Published: Wed, December 12, 2018
Business | By Eloise Houston

Australia challenges Google, Facebook market power, calls for increased consumer choice

Australia challenges Google, Facebook market power, calls for increased consumer choice

Australia's antitrust regulator, the Australian Competition and Consumer Commission (ACCC), has announced its plans to develop an ombudsman to monitor the influence of Facebook and Google within news and advertising in Australia.

Facebook and Google, in separate statements, both said they will continue to work with the ACCC while the regulator prepares its final report due in June.

The ACCC also called for feedback on the recommendations and the proposed areas for further analysis.

Launching the ACCC report into digital platforms yesterday, he said "quite a lot" of formal investigations had flowed from the ACCC review of their market power.

As the commission points out, Google has substantial market power in online search, search advertising and news referral while Facebook has substantial market power in social media, display advertising and online news referral.

The ACCC believes the dominance of platforms like Google and Facebook justifies a greater level of regulatory oversight.

The recommendation, in a preliminary report on the USA firms' market power, is being closely watched around the world as lawmakers wrestle with the powerful tech firms' large and growing influence in public life, from privacy to publishing.

In particular, it looks at the ability of media businesses to monetise their content and the extent to which consumers' data is collected and used to target advertising. "Google and Facebook are critical and, in many cases, unavoidable business partners".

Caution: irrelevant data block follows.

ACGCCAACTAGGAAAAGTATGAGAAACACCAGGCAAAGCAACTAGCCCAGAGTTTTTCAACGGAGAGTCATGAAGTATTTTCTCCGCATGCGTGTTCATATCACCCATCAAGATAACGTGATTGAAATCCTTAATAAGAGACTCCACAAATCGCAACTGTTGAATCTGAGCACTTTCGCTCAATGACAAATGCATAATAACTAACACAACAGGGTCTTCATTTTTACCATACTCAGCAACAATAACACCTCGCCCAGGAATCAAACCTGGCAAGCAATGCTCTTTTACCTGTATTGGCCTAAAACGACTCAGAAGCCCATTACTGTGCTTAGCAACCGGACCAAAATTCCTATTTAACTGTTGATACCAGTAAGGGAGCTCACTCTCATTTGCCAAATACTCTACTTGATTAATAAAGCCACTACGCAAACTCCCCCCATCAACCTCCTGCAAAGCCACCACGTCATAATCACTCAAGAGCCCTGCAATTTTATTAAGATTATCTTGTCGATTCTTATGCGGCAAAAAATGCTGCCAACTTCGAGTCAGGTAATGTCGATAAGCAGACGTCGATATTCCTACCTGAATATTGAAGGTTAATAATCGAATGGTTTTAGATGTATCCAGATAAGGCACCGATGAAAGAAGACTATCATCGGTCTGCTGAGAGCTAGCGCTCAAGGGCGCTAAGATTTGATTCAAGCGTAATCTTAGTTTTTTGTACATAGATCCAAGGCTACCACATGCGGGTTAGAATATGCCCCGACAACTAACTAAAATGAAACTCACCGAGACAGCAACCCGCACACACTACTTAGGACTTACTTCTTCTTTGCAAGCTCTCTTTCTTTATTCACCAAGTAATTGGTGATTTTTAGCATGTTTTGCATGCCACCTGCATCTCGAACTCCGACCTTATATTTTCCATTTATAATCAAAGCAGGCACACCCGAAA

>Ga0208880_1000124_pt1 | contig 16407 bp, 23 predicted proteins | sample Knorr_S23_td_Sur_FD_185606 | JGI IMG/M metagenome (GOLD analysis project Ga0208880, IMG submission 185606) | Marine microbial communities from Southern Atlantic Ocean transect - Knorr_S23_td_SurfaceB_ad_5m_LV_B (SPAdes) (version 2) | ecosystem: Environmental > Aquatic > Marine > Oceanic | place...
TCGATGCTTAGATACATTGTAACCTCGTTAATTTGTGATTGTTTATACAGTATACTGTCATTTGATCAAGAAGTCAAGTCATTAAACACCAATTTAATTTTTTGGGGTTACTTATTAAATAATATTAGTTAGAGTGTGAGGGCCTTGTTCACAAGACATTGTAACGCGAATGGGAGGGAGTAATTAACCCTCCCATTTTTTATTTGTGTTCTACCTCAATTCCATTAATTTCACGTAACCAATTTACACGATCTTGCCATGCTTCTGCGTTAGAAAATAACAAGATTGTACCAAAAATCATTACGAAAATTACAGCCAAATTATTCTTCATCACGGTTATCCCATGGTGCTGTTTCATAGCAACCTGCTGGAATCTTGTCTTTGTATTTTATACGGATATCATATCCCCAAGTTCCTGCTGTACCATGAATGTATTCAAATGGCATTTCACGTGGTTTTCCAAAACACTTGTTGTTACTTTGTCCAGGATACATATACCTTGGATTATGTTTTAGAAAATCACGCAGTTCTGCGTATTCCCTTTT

The ACCC also proposes that a new or existing regulatory authority be given the task of investigating, monitoring and reporting on how large digital platforms rank and display advertisements and news content.

According to the NSW Business Chamber's survey of its members, 71 per cent had utilised digital platforms to advertise and indicated digital advertising had positively affected their business, with 62 per cent of respondents indicating digital advertising had increased customers, 43 per cent indicating it had increased sales and 34 per cent indicating it helped reduce costs.

A lack of transparency in key algorithms makes it hard to know if the tech giants are favoring their own business interests over advertisers using the platforms, the ACCC said.

"In the preliminary report that we've released today we've formed the view that the digital platforms have got market power; we've formed the view in addition that they have significantly disrupted media and journalism and their business models".

The ACCC is also considering whether making personal subscriptions to some news publications tax deductible to "encourage production and consumption of news and journalism" would be a useful change, and flagged possible changes to the way digital platforms inform consumers about privacy policies. "But when their dominant position is at risk of creating competitive or consumer harm, governments should stay ahead of the game and act to protect consumers and businesses through regulation", Sims added.

The digital platforms act as "gateways" to media sites through services such as Google's search engine.

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